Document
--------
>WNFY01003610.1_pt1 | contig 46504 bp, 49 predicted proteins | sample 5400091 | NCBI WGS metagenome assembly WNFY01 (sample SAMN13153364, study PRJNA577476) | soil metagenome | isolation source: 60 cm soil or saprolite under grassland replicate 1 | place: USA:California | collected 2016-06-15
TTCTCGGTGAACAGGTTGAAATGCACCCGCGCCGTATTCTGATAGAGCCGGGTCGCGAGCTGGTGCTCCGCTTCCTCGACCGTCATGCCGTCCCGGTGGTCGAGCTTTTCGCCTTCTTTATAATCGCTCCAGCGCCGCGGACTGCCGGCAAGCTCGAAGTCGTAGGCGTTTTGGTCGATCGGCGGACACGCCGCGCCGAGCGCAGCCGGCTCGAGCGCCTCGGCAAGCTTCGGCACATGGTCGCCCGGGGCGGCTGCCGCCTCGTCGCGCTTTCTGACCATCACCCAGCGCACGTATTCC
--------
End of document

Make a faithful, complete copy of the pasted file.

>WNFY01003610.1_pt1 | contig 46504 bp, 49 predicted proteins | sample 5400091 | NCBI WGS metagenome assembly WNFY01 (sample SAMN13153364, study PRJNA577476) | soil metagenome | isolation source: 60 cm soil or saprolite under grassland replicate 1 | place: USA:California | collected 2016-06-15
TTCTCGGTGAACAGGTTGAAATGCACCCGCGCCGTATTCTGATAGAGCCGGGTCGCGAGCTGGTGCTCCGCTTCCTCGACCGTCATGCCGTCCCGGTGGTCGAGCTTTTCGCCTTCTTTATAATCGCTCCAGCGCCGCGGACTGCCGGCAAGCTCGAAGTCGTAGGCGTTTTGGTCGATCGGCGGACACGCCGCGCCGAGCGCAGCCGGCTCGAGCGCCTCGGCAAGCTTCGGCACATGGTCGCCCGGGGCGGCTGCCGCCTCGTCGCGCTTTCTGACCATCACCCAGCGCACGTATTCC